Thinking of Asunción–the old Germans, and, well . . . the boa. How if I were to have invited someone to my room–which I did–and mentioned the boa and it’s overhead alignment to my bed–which I didn’t–you have to assume the reaction would be memorable. Move the bed. Kill the boa. Resolve the situation some way or another. To my guest, the boa would be considered a clear and present danger, and to remain within the grasp of such danger was a product of either lethargy or what we might call the ostrich syndrome–pretending the danger didn’t exist. An acquiescence recorded now and again over the course of history where the populace gives over the logic of their own intellectual bearing to the rising, convincing presence of a despot.

But the Germans, who in my daily visits to the cafe in 1976, were easily old enough to have been instrumental in a much larger context of danger, and the pretended absence of danger.

It is now a matter of public record, through the Freedom of Information Act, just how many reputable reports were arriving at FDR’s desk regarding the genocide. As early at the fall of 1939. A phenomenon even more lucid to the German citizenry. The Aryans, who had no issues with their Jewish neighbors and friends, and yet because they were in the thick of it–because they were sleeping beneath the boa, they failed to act. Or react.

But it’s more. As early as January of 1918, Eleanor Roosevelt writes to her mother-in-law regarding a party she and Franklin were invited to. She writes: “. . . I’ve got to go to the Harris party which I’d rather be hung than be seen at. Mostly Jews.”

Does this help explain why the reports flooding FDR’s desk, as President, were categorically ignored? Why he repeatedly refused to repeal the immigration laws to allow German, Polish, Belgian, and Austrian Jewish refugees to immigrate to America? Why a boatload of them were left stranded off the NY harbor for two months in 1941?

Eleanor’s social circles expanded during her years in the White House, beyond the tight blue-blooded structure of the bevy of Roosevelt cousins and kin that formerly dictated her opinions. She became a champion of various causes, such as women’s rights and even human rights. She in turn swayed Franklin’s perspective and although they were slow, as the First Couple, to react to the genocide in Europe, they did react. And against Churchill’s wishes, the plan for a D-Day landing and full-on assault at the German core was set in place.

There are more letters-of-record from the pen of Churchill regarding his established antisemitism than seems so implausible from a statesmen occupying a world stage.

In October of 1941, in the thick of it, the news from within the belly of the beast, by way of innumerable personal letters, was as widely known and acknowledged as the starving affects of Churchill’s blockade. Walter Mater, an SS police secretary from Vienna writes to his wife on the day following a massacre of Jews in Mogilev. ” . . . My hand was shaking lightly”, he wrote, when he shot the first truckload, but by the tenth he was aiming more calmly. He had ” . . .shot securely many men, women, children, and infants”.

Round about 1944, there was a mass exodus of SS officers escaping to South America. To Paraguay. Why Paraguay? Well, they arrived with large, very large amounts of plundered money, at the doorsteps of a country that had almost no awareness of the world stage, much less the nuances of war crimes. Paraguay, in 1944. No TV. No internet. Very few radios, concerned mostly with a local love for dramatic soap operas. A single newspaper, but no network of AP or UPI links. They arrived with a veritable fortune, sacked from millions of massacred Jews, to settle into a pleasant existence of fellow countrymen, most of them in their mid-twenties, safe from the world tribunals that wouldn’t get geared up for many many years to come.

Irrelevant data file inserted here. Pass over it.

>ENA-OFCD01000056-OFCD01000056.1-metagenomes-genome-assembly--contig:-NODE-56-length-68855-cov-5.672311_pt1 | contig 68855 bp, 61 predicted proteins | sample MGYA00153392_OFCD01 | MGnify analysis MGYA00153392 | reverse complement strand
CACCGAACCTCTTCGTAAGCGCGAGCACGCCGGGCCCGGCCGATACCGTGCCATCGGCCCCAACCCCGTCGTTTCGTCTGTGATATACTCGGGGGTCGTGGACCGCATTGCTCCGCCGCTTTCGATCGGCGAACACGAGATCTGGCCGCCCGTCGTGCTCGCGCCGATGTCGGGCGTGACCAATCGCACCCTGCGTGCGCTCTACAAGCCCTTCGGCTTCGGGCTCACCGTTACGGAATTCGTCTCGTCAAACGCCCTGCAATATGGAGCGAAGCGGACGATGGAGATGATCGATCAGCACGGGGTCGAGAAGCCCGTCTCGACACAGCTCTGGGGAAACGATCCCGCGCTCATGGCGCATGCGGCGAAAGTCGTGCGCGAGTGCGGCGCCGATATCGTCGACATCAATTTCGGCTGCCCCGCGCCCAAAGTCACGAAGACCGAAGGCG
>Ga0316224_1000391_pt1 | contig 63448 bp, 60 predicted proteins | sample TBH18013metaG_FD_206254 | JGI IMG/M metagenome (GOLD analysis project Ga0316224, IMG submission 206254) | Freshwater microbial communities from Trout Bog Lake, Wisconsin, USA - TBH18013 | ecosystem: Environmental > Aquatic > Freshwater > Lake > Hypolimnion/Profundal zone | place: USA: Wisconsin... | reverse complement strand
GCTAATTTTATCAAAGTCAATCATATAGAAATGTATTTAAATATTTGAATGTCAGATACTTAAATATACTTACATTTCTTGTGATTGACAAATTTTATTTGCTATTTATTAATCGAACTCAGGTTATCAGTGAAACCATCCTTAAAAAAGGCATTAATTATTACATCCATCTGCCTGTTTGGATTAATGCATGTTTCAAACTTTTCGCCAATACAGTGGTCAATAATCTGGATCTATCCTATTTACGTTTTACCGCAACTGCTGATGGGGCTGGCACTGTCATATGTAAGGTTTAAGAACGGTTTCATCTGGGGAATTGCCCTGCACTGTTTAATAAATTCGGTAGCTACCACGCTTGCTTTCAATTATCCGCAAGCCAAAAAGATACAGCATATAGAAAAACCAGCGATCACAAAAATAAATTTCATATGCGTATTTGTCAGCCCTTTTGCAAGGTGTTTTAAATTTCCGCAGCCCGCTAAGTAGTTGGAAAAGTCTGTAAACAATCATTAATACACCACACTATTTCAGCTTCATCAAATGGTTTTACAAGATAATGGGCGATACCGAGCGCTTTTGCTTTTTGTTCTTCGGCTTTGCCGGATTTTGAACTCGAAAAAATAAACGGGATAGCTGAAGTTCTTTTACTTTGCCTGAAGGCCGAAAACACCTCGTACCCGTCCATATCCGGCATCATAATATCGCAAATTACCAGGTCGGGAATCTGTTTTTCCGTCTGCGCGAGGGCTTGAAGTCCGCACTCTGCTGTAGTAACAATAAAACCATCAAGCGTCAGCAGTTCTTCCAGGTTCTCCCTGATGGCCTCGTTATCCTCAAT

In 1976, just 32 years later, as men in their mid-fifties, they were enjoying a renaissance of power, impervious to anything. Unrepentant, emboldened even. Chile, just a few miles off, was under the hand of Pinochet. Argentina, a few miles in the other direction, was in the thick of the ‘Dirty War’. Their tactics of mass massacres were uncomfortably familiar. Both countries were blacked out from world news. No news from the Northern Hemisphere reached the citizens. No news was released to the world. The atrocities went on for many many years, unbeknownst to a world beyond the borders of these cultures, and yet fully known by the constituents, the citizens, terrorized into the Ostrich Syndrome of sleeping beneath a boa. The clear and present danger of such acquiescence.

Being in Asunción, and Chile and Argentina at this time, beyond the borders recommended by the American Consul, to travel alone in a world suddenly without travelers, was to be engaged in endless whispering conversations with local citizens wondering when the world was coming to their rescue. Where was America? They asked me. What was the news of their plight in America? But of course the American populace was no more aware of their plight than they were of the situation in Germany 1939. It would be another 8 years before news of Argentina’s Dirty War arrived in the States. Small articles, leaking out from page six of the Times and read by me with the impact of being slapped hard on the face.

As a parting note, for so long there has, among the gate galleries, been one gate style that outsells all others. Designed originally for the novelist Isabel Allende. Someone with the good fortune to have escaped the atrocities of Chile under Pinochet.

Meanwhile, clamping the black acrylic rod to the spokeshave pickets.

shop photo showing the spokeshave pickets to the unusual wood gates 203

wood fence
The Designs of Prowell Woodworks are protected by Patents and Patents Pending.